Who Has More Fun Managing Projects Than You?posted by John Spacey, November 21, 2012
People rarely succeed unless they have fun in what they are doing.Have you ever noticed that the best project managers make project success look easy?
~ Dale Carnegie
It's strange but true: many of the habits of effective project manager aren't just productive — they're fun.
1. Making Friends
True friends stab you in the front.Nothing is more likely to improve your chances of effectively managing a project than making friends of your stakeholders.
~ Oscar Wilde
It's not possible to be friends with everyone. Nevertheless, PMs who effortlessly establish rapport with their coworkers, customers and partners are most likely to succeed.
2. Being Candid
Be candid with everyone.Being too crafty with information can backfire on a project manager.
~ Jack Welch
When you're candid with stakeholders and your team you make it difficult for anyone to cast blame on you for issues or project failure.
Candor also improves decision making and builds trust.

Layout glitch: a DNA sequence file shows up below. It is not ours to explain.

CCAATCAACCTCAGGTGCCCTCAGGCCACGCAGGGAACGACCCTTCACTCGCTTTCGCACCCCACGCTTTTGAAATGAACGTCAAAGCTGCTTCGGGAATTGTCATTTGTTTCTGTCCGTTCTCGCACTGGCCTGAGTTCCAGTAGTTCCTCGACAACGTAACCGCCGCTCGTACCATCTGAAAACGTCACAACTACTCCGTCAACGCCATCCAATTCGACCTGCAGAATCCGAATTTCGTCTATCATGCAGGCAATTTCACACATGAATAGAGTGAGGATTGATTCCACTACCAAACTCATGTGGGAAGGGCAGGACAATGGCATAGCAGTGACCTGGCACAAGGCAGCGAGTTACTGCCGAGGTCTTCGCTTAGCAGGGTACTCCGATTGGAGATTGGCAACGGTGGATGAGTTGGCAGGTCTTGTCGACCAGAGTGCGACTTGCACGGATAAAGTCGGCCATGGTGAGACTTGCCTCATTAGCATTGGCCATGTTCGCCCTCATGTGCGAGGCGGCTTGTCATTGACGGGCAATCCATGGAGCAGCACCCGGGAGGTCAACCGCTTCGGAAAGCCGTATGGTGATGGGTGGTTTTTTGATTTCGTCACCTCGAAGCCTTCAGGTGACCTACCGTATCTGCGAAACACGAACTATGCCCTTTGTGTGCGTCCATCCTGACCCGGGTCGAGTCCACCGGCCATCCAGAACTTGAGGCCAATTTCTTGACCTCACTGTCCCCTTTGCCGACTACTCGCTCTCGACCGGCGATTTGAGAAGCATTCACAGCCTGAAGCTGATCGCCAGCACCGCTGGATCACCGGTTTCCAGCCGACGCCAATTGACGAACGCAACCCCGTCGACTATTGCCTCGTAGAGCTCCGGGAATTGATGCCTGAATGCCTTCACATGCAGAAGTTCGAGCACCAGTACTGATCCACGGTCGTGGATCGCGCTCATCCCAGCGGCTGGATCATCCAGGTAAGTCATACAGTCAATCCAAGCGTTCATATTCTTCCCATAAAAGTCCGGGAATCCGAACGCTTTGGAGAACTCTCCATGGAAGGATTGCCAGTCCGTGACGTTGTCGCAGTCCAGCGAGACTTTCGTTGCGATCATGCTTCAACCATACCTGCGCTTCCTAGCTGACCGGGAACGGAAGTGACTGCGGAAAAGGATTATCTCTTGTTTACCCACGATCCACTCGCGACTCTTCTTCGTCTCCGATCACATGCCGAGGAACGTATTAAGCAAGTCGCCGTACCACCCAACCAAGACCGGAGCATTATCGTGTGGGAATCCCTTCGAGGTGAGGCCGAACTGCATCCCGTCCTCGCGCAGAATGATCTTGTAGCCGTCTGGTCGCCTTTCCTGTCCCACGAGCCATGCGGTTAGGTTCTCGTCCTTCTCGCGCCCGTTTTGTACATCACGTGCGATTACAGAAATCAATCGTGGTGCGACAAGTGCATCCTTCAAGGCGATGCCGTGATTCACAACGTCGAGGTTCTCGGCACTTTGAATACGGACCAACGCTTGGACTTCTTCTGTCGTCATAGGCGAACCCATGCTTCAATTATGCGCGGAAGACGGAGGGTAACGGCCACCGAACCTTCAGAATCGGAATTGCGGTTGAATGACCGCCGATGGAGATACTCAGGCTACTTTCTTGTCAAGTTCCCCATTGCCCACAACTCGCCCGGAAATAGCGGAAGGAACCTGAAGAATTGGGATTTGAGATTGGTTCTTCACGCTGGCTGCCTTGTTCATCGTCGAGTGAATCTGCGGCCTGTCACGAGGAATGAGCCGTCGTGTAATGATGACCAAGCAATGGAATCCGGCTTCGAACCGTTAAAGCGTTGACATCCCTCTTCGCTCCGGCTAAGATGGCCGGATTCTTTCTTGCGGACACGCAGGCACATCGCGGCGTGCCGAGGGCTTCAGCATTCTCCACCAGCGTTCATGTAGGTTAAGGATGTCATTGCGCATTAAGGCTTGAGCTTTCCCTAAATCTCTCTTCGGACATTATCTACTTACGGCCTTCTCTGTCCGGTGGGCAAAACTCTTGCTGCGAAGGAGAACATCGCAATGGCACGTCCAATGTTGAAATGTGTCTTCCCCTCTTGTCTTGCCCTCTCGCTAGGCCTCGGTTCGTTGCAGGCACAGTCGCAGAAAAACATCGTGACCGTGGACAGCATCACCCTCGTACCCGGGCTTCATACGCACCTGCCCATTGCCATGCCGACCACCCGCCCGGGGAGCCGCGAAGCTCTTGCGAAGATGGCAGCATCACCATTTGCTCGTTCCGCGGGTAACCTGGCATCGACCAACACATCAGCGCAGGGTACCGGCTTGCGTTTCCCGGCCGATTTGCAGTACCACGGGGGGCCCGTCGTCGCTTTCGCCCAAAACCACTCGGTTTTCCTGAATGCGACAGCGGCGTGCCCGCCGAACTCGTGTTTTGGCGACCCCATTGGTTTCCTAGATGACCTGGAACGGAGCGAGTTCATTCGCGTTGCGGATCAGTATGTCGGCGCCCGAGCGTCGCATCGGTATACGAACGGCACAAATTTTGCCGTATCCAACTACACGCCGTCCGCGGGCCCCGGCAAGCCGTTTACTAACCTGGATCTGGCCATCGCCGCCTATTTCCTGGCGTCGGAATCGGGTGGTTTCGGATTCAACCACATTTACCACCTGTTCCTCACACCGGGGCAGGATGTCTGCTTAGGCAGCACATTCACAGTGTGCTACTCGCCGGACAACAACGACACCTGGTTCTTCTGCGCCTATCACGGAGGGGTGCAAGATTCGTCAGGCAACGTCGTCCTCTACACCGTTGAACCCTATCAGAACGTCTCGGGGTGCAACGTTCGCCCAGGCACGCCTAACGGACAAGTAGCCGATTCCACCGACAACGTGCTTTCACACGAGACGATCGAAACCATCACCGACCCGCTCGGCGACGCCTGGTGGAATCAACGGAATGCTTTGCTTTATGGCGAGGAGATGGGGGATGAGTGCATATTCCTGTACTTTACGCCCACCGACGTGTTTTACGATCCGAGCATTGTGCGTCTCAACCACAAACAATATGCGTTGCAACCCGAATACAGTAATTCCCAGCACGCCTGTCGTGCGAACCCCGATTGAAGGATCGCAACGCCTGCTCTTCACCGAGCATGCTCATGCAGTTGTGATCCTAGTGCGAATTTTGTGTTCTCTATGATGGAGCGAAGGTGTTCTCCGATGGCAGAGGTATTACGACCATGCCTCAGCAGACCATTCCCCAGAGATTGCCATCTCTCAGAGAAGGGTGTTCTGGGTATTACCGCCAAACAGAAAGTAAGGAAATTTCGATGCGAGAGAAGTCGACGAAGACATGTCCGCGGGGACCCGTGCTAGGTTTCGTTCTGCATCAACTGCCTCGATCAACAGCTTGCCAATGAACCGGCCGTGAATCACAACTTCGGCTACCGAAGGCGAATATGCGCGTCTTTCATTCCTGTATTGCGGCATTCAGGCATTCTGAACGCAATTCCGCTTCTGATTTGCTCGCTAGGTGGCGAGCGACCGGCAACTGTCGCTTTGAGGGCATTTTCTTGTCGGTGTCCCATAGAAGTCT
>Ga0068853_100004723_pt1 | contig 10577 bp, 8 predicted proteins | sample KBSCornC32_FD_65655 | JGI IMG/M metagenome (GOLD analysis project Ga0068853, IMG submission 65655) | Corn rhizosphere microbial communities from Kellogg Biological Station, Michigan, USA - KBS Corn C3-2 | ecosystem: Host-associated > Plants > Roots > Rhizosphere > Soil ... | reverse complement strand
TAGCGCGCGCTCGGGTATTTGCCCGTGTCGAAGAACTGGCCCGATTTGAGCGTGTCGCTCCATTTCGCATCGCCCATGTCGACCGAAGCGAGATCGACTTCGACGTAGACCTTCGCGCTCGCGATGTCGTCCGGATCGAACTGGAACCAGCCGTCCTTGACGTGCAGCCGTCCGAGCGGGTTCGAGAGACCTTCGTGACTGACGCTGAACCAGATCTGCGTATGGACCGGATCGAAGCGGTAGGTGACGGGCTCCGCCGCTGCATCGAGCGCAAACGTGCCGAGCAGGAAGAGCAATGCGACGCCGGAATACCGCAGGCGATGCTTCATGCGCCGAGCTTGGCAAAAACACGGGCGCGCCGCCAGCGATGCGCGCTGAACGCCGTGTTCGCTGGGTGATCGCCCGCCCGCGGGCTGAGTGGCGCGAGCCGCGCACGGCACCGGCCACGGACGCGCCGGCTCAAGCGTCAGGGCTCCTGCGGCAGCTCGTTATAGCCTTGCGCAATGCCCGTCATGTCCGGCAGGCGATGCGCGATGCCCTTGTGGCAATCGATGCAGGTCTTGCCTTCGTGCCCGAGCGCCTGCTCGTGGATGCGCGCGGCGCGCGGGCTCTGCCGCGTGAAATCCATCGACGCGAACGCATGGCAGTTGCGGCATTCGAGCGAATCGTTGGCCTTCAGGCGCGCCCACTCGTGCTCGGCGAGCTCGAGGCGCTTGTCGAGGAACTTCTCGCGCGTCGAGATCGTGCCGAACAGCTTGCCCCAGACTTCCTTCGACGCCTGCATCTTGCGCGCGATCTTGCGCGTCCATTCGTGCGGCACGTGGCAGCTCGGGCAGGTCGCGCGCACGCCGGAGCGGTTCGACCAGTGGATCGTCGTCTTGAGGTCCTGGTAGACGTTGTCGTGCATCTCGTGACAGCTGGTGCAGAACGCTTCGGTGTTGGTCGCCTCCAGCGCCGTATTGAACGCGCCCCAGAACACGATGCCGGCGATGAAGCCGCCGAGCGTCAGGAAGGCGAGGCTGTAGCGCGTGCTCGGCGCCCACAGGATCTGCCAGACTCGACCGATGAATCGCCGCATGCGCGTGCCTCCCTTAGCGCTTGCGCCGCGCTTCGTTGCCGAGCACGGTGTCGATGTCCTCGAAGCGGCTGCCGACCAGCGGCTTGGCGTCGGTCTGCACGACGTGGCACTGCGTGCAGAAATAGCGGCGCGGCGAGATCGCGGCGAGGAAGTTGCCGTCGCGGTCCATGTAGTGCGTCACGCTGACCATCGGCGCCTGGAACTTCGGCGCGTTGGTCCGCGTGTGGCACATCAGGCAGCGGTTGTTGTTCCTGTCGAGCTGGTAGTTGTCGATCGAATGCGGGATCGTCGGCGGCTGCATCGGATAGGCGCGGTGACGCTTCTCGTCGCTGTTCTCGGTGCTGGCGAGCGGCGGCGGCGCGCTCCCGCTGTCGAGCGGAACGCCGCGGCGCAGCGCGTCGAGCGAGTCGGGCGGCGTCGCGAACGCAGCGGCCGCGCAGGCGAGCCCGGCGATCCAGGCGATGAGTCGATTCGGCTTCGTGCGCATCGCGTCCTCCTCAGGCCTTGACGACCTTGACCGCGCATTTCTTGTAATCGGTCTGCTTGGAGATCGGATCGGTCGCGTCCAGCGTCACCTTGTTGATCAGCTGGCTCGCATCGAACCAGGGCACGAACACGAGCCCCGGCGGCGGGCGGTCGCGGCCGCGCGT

Success consists of going from failure to failure without loss of enthusiasm.Project managers who manage by example — letting their enthusiasm shine through end up inspiring their teams to victory.
~ Winston Churchill
The expectations of life depend upon diligence; the mechanic that would perfect his work must first sharpen his tools.Diligence might not sound all that fun. However, when people let things slide they tend to feel guilty and unhappy.
If there's a single key to the success in the project management profession it's unquestionably diligence. Project managers who have a pulse on every aspect of a project, who fulfill every obligation to a stakeholder are likely to deliver successful projects.
Action speaks louder than words but not nearly as often.Project management is no profession for the passive.
~ Mark Twain
Effective project managers are so active that they risk being annoying. They pop by people's desks, they respond to emails, they schedule plenty of meetings and they want to be involved in anything important to the project (e.g. governance).
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